"Scientific tests of this nature are competent only when shown to be reliable." State v. Crowder, supra, 285 N.C. at 53, 203 S.E.2d at 46. There is no question raised that the test performed by Mr. Cone is reliable insofar as it shows the presence of nitrite particles. As for showing that the nitrite particles resulted from the discharge of a firearm, however, this test itself, like the paraffin test referred to in Crowder, is inconclusive.

Here, however, Mr. Cone did not attempt to conclude as a result of this test that defendant had discharged a firearm. Rather, he merely stated (1) there were nitrite particles on defendant's clothing and (2) these particles originated "from burned gunpowder or some other compound containing nitrite particles." (Emphasis added.) His testimony was thus limited to a reliable conclusion arising from the test he performed, I. e., that there were nitrite particles on defendant's clothing, coupled with a scientific fact within his knowledge as an expert forensic chemist.

Given that the test was reliable for the purpose for which it was used, the question remains whether the results testified to were relevant. See State v. Gray, 292 N.C. 270, 282-84, 233 S.E.2d 905, 913-15 (1977). As Mr. Cone testified, nitrites can result from the reduction of compounds other than gunpowder. The nitrite particles on defendant's clothing could, for example, have come from cigarette smoke. Where, however, as here, there is other evidence tending to show that the subject of the test discharged a firearm, the presence of nitrite particles is relevant insofar as it is consistent with that evidence. While they may not have independent evidentiary significance, the results of the test performed here are to some extent corroborative of other evidence tending to show defendant discharged a firearm. The results were thus properly admitted. Their weight was for the jury.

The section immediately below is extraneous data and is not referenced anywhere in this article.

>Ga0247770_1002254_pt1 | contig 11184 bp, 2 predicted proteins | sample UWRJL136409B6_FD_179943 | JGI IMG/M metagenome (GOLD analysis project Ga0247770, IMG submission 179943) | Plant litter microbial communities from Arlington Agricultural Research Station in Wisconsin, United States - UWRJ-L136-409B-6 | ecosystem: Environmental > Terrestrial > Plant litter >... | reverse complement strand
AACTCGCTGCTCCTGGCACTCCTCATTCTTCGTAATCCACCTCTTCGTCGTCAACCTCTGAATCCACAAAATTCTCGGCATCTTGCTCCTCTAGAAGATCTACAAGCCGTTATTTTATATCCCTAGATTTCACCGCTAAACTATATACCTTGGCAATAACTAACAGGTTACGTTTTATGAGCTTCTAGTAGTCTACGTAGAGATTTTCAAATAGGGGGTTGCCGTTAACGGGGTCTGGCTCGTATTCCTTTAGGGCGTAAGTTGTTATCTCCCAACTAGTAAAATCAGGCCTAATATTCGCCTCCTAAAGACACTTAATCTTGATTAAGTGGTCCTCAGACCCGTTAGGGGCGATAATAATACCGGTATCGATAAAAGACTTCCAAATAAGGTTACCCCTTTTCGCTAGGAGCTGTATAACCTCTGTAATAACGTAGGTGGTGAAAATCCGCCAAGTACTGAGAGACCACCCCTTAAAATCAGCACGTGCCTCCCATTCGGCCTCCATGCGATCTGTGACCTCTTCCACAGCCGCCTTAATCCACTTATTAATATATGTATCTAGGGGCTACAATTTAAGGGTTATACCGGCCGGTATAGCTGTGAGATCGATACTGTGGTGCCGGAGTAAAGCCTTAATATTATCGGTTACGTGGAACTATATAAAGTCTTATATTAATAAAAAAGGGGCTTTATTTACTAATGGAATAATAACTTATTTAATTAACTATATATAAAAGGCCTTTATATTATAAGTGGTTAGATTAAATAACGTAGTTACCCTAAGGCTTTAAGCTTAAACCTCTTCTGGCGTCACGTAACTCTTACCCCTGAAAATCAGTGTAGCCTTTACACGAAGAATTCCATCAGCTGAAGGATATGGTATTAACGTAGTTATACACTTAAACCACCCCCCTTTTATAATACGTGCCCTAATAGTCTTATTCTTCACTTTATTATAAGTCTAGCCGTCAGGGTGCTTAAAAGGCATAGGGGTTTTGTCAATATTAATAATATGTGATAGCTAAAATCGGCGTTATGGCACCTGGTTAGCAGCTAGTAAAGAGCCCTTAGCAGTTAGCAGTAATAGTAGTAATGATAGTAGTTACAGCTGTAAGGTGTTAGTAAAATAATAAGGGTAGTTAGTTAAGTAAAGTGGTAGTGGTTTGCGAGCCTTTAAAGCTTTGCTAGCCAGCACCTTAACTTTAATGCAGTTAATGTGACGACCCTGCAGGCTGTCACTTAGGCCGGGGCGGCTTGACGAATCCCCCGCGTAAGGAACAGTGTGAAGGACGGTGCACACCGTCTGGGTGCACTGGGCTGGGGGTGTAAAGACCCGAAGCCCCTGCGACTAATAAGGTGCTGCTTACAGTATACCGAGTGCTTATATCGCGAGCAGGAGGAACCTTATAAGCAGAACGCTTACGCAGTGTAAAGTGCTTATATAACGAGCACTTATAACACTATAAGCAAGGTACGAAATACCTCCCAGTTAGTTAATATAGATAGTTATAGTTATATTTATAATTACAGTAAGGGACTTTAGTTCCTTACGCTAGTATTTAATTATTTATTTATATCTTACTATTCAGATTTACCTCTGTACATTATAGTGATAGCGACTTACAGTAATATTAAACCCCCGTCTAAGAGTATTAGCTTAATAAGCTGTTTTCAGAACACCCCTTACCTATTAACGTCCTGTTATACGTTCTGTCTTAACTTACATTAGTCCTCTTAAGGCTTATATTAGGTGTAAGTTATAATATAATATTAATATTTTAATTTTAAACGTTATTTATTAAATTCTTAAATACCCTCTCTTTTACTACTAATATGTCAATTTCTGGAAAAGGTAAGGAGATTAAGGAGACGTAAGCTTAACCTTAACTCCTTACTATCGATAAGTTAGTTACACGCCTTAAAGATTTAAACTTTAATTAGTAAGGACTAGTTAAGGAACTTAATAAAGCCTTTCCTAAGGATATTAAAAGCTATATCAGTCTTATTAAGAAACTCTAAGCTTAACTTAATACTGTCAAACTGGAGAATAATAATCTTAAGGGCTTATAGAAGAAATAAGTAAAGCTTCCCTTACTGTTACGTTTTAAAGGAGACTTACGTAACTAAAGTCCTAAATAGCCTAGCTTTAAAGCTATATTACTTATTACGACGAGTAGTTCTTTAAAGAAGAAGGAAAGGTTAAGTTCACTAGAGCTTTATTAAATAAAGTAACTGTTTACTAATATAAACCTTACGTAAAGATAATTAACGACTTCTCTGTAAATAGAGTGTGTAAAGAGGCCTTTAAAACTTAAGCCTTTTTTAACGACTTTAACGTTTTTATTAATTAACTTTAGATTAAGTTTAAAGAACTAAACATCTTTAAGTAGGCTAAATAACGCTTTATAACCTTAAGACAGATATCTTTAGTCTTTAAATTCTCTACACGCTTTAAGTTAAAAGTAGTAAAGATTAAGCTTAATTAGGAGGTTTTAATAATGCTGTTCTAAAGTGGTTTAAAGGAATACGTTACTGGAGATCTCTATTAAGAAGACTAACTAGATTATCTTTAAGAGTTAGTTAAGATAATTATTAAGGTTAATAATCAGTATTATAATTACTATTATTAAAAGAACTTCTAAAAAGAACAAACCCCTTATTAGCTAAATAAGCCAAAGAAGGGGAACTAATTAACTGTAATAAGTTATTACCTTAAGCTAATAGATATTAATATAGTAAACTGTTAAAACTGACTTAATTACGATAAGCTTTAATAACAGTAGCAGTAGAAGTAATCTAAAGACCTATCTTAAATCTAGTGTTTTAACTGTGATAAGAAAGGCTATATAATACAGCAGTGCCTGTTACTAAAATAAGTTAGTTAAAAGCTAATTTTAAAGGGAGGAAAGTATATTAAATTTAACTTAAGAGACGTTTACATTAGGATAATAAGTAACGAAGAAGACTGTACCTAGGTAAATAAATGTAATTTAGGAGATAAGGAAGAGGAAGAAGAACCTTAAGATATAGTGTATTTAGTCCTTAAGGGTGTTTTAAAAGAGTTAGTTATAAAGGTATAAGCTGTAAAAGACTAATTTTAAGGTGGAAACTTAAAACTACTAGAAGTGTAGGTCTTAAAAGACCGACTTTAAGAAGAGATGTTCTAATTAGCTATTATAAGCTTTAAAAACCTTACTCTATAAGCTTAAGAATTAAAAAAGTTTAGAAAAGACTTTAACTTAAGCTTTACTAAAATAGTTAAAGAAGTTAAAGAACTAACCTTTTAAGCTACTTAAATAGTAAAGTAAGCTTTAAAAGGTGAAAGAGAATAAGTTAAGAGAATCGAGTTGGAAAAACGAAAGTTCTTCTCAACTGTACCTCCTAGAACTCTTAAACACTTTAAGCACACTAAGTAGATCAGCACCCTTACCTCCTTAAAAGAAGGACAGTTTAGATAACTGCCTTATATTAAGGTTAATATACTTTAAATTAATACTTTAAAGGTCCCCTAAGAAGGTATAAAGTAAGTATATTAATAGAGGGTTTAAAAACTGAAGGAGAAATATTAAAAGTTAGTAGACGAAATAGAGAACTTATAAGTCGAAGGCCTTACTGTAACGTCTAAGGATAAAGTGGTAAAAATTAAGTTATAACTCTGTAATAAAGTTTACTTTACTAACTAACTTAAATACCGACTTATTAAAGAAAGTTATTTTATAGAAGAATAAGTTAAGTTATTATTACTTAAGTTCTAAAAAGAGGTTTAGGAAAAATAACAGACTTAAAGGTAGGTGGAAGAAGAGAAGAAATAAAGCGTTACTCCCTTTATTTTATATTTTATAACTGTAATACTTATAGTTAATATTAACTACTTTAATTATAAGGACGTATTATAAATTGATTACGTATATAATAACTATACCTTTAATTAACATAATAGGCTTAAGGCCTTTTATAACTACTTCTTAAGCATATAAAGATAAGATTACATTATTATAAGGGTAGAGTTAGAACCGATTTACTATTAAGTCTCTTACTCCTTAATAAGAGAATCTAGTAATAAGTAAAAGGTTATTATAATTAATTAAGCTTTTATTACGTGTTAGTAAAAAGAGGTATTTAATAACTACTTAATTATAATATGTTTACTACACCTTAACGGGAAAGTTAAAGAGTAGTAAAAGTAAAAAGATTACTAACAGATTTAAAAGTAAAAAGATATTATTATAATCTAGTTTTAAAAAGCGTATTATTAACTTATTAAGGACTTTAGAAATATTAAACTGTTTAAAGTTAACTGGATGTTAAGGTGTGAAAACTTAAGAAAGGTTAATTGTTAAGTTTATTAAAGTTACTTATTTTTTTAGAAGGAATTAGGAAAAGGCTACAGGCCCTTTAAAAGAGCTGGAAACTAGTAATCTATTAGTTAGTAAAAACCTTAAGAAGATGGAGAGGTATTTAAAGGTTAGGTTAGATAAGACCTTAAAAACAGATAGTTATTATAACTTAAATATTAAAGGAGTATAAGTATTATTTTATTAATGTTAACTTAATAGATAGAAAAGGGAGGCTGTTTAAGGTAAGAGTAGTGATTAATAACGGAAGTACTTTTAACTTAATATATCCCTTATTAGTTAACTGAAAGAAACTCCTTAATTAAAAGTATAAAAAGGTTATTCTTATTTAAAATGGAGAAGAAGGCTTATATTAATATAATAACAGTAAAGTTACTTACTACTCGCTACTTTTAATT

Under his sixth assignment of error defendant groups some ten unrelated exceptions to rulings by the trial court limiting the scope of his cross-examination of prosecution witnesses. We have examined each of defendant's contentions and conclude that the trial court did not err in its rulings. We need discuss only one of them here.